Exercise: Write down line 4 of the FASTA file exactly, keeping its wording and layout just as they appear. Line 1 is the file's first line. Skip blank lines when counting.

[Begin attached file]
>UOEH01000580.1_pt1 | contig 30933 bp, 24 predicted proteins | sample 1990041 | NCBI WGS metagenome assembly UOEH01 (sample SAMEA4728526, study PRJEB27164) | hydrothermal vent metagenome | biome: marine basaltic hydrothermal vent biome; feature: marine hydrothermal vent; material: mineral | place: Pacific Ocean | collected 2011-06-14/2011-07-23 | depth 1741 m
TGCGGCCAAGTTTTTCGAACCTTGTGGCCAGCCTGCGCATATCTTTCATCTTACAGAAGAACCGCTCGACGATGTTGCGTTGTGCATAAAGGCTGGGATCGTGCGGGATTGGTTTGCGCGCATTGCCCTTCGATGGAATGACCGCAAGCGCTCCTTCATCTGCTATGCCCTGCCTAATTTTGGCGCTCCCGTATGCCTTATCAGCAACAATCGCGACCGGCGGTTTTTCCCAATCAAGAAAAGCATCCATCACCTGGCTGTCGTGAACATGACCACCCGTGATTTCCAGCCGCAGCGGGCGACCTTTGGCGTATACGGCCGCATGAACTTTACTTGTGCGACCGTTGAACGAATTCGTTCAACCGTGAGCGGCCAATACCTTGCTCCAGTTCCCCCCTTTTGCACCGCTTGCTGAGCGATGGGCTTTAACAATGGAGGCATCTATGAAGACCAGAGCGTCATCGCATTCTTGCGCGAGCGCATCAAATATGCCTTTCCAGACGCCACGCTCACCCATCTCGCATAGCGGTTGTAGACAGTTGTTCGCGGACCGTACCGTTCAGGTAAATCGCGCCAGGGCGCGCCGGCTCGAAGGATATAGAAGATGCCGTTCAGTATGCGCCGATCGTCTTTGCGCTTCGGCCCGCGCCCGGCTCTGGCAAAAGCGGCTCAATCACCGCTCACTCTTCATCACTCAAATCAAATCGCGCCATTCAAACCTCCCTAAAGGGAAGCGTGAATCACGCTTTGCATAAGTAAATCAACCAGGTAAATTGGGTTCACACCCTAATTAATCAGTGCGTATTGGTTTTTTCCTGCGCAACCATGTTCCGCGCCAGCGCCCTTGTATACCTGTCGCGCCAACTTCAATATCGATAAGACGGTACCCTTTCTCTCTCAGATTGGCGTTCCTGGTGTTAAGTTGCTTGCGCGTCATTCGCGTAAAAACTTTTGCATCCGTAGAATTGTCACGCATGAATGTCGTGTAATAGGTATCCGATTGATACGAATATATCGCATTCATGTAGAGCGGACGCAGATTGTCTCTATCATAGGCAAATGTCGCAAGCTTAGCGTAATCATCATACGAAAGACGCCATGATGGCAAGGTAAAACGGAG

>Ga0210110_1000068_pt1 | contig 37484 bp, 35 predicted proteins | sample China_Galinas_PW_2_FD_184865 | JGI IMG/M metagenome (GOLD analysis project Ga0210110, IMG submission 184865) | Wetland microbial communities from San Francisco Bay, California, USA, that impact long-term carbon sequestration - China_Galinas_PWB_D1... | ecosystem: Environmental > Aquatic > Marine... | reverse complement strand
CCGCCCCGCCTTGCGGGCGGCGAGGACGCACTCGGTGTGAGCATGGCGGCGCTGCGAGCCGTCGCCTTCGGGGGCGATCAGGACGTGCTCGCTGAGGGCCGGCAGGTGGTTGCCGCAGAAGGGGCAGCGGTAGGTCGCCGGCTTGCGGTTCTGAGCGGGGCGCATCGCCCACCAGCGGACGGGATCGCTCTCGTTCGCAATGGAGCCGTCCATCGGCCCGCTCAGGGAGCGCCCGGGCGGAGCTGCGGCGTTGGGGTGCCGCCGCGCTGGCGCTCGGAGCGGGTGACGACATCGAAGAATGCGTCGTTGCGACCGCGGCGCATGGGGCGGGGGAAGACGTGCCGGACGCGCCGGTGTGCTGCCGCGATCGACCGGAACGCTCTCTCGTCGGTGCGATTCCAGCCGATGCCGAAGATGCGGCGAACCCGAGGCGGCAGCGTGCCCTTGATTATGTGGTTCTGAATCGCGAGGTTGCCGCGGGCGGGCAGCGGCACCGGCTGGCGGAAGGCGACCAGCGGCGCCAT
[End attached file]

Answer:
CCGCCCCGCCTTGCGGGCGGCGAGGACGCACTCGGTGTGAGCATGGCGGCGCTGCGAGCCGTCGCCTTCGGGGGCGATCAGGACGTGCTCGCTGAGGGCCGGCAGGTGGTTGCCGCAGAAGGGGCAGCGGTAGGTCGCCGGCTTGCGGTTCTGAGCGGGGCGCATCGCCCACCAGCGGACGGGATCGCTCTCGTTCGCAATGGAGCCGTCCATCGGCCCGCTCAGGGAGCGCCCGGGCGGAGCTGCGGCGTTGGGGTGCCGCCGCGCTGGCGCTCGGAGCGGGTGACGACATCGAAGAATGCGTCGTTGCGACCGCGGCGCATGGGGCGGGGGAAGACGTGCCGGACGCGCCGGTGTGCTGCCGCGATCGACCGGAACGCTCTCTCGTCGGTGCGATTCCAGCCGATGCCGAAGATGCGGCGAACCCGAGGCGGCAGCGTGCCCTTGATTATGTGGTTCTGAATCGCGAGGTTGCCGCGGGCGGGCAGCGGCACCGGCTGGCGGAAGGCGACCAGCGGCGCCAT